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    Author(s): Scott Carroll; E. George Robison
    Date: 2007
    Source: In: Standiford, Richard B.; Giusti, Gregory A.; Valachovic, Yana; Zielinski, William J.; Furniss, Michael J., technical editors. 2007. Proceedings of the redwood region forest science symposium: What does the future hold? Gen. Tech. Rep. PSW-GTR-194. Albany, CA: Pacific Southwest Research Station, Forest Service, U.S. Department of Agriculture; p. 34-44
    Publication Series: General Technical Report (GTR)
    Station: Pacific Southwest Research Station
    PDF: View PDF  (155 KB)

    Description

    Several studies have shown that large wood has a prominent role in habitat quality, however there is little research on the role of wood on pool characteristics and other habitat components in low gradient streams (channel slopes less than one percent). Longitudinal profiles are used to analyze general residual pool characteristics of three approximately 1000-meter stream reaches with similar stream and watershed characteristics and vastly different large wood loadings (759 vs. 329 vs. 39 m3/ha). This study devises a new classification methodology to subdivide long pools, due to different formation mechanisms and physical barriers within pools. Shallow long runs at the start or end of pools are also removed because the do not represent pool habitat. Higher large wood loading is associated with decreased individual pool lengths, maximum depths, and longitudinal residual pool areas. Greater wood loads however increase reach percent channel in pools and pool frequency. Cumulative reach longitudinal residual pool area per 100 meters and mean thalweg depths did not vary between the study reaches. Bedrock pools had greater pool lengths, maximum depths, and longitudinal residual pool areas than pools formed by large wood. Bedrock pools also had more complex bed topography than large wood pools, but had no difference in pool edge rugosity.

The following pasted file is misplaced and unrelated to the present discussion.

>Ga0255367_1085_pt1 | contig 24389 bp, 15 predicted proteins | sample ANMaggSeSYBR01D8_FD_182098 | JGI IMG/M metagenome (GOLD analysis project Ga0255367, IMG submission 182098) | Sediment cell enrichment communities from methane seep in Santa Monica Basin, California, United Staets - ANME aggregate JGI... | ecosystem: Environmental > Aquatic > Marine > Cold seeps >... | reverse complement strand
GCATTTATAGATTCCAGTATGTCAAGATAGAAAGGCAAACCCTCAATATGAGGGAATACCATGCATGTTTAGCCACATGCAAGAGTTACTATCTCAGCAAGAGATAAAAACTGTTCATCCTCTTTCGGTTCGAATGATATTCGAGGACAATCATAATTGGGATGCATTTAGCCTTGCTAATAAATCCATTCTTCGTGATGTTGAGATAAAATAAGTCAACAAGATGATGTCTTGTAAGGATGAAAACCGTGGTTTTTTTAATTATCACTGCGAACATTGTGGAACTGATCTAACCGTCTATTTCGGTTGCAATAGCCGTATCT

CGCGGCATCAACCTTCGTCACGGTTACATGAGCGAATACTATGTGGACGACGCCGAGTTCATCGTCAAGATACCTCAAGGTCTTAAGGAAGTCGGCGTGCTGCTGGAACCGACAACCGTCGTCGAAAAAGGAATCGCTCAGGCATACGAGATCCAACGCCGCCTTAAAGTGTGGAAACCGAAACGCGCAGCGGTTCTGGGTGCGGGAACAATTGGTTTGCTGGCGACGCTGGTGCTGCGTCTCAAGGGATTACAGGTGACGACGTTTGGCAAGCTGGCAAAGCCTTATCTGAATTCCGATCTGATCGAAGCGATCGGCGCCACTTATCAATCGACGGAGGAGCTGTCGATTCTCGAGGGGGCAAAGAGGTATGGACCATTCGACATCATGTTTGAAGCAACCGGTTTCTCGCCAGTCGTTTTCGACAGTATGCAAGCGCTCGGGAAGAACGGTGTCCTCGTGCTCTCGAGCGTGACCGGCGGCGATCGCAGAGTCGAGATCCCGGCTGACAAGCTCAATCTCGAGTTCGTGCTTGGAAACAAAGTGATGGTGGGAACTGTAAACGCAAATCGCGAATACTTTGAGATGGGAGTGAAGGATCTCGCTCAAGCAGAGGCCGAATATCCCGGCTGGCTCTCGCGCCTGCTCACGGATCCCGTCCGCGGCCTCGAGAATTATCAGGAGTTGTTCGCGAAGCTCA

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    Citation

    Carroll, Scott; Robison, E. George. 2007. The Effects of Large Wood on Stream Channel Morphology on Three Low-Gradient Stream Reaches in the Coastal Redwood Region. In: Standiford, Richard B.; Giusti, Gregory A.; Valachovic, Yana; Zielinski, William J.; Furniss, Michael J., technical editors. 2007. Proceedings of the redwood region forest science symposium: What does the future hold? Gen. Tech. Rep. PSW-GTR-194. Albany, CA: Pacific Southwest Research Station, Forest Service, U.S. Department of Agriculture; p. 34-44

    Keywords

    large wood, salmonid habitat, stream channel morphology

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